Tuesday, April 08, 2008

Writing Organizations: Should I?

I recently had a talk with an author friend who was saddened that a writing organization she has belonged to for many years has changed its acceptance guidelines and now doesn't regard her as an active member because her print runs are too small.

My advice to her was two simple words:

Fuck 'em.

Personally, I've never been a proponent of writing organizations. And at the risk of alienating myself from my peers, I'm going to list some reasons why I think you don't need them.

First, let me say that I've belonged to just about all the major genre organizations at one point or another. And they aren't entirely without benefit.

Awards.

You can be allowed to nominate books for awards, and in some cases vote for them.

Promotion.

Your books are mentioned in their promotional material, in print or online.

Meetings.

You get invited to meetings, which allow you to mingle with peers, and banquets, which allow you to mingle with peers while wearing nice clothing. Often these meeting have interesting speakers, and sometimes (more importantly) liquor.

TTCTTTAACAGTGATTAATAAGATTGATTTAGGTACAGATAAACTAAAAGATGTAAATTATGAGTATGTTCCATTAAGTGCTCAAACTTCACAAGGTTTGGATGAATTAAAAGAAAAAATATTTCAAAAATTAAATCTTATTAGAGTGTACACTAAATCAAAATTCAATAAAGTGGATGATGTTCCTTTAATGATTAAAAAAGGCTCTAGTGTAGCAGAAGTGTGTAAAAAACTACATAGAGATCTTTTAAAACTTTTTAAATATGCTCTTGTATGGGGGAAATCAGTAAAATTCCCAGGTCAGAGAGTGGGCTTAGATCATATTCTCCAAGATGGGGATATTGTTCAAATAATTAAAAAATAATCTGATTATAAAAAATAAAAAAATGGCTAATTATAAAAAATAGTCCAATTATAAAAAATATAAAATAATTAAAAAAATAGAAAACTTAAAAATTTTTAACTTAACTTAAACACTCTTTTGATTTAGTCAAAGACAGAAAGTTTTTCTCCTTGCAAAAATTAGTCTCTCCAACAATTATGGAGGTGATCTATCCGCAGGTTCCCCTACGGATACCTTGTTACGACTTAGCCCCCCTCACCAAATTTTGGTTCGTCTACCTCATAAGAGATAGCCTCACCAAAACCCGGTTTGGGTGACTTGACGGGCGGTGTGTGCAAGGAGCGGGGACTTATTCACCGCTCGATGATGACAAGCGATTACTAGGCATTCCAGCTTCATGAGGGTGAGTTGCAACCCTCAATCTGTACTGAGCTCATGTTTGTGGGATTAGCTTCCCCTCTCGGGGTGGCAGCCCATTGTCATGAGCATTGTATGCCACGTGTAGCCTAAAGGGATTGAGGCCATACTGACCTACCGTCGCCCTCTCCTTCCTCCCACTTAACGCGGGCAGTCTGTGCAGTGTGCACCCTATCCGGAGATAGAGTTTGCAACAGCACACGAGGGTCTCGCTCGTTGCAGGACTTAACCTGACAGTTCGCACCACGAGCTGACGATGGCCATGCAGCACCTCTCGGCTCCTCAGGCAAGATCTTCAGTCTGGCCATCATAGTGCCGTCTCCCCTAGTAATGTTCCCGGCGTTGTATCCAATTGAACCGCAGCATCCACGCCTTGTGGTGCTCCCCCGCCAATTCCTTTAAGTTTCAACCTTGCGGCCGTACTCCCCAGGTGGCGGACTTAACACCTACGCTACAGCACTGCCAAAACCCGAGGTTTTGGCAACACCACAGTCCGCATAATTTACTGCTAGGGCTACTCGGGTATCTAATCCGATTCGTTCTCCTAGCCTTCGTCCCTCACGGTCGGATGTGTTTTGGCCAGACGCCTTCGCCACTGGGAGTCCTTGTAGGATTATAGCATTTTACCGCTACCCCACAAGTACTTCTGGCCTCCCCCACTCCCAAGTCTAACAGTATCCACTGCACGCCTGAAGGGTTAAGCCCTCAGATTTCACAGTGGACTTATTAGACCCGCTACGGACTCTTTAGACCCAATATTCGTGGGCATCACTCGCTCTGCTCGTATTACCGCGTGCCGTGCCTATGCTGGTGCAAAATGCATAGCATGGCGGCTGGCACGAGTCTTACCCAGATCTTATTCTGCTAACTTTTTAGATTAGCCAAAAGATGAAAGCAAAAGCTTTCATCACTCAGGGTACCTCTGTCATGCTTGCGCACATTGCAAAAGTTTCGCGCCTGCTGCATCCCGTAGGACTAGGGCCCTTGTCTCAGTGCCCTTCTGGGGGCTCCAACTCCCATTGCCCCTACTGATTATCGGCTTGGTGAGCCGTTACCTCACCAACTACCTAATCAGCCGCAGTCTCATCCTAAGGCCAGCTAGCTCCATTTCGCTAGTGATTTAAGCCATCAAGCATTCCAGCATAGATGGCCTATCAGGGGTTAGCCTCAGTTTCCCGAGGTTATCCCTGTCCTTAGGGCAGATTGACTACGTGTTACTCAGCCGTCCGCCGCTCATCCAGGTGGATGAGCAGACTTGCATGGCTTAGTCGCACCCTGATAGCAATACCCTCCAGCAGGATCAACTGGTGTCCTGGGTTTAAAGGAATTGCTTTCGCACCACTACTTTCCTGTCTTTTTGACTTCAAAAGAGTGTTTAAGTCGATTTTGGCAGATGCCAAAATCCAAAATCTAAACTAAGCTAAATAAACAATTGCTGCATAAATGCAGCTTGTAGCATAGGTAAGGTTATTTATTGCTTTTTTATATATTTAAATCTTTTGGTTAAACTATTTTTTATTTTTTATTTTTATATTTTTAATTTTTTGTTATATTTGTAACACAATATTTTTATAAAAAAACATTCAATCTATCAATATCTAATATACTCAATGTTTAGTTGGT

Publications.

You have chances to appear in organization-sponsored anthologies.

Conferences.

You're allowed to participate in conferences and conventions that the organizations sponsor.

Good Will.

The organization often claims to help raise awareness of the genre you're writing in, and may contribute to worthy causes.

Now, readers of this blog already know my feelings about awards. To reiterate: They ain't important. Not a single one.

Sure, they make the writer feel good. And they can get your publisher excited. They might even result in extra sales and interest in your books.

But I have a hypothesis, which I won't confirm because it will take too much time to do so and I'm a lazy bastard. If you take all the bestselling books of 2007, and compare them to all the award-winning books of 2007, there won't be a lot of overlap.

Someone prove me wrong, and then effectively argue that the awards fueled the bestsellerdom.

Besides, this point may be moot, because in the case of many awards, you don't have to be a member of the organization that offers it in order to be nominated.

As for promo material, I think this has a certain amount of worth. Having your latest release mentioned in a widely circulated newsletter certainly can't hurt. Sure, you'll probably be buried among the dozens, or hundreds, of other releases also mentioned in that newsletter. But every little bit helps.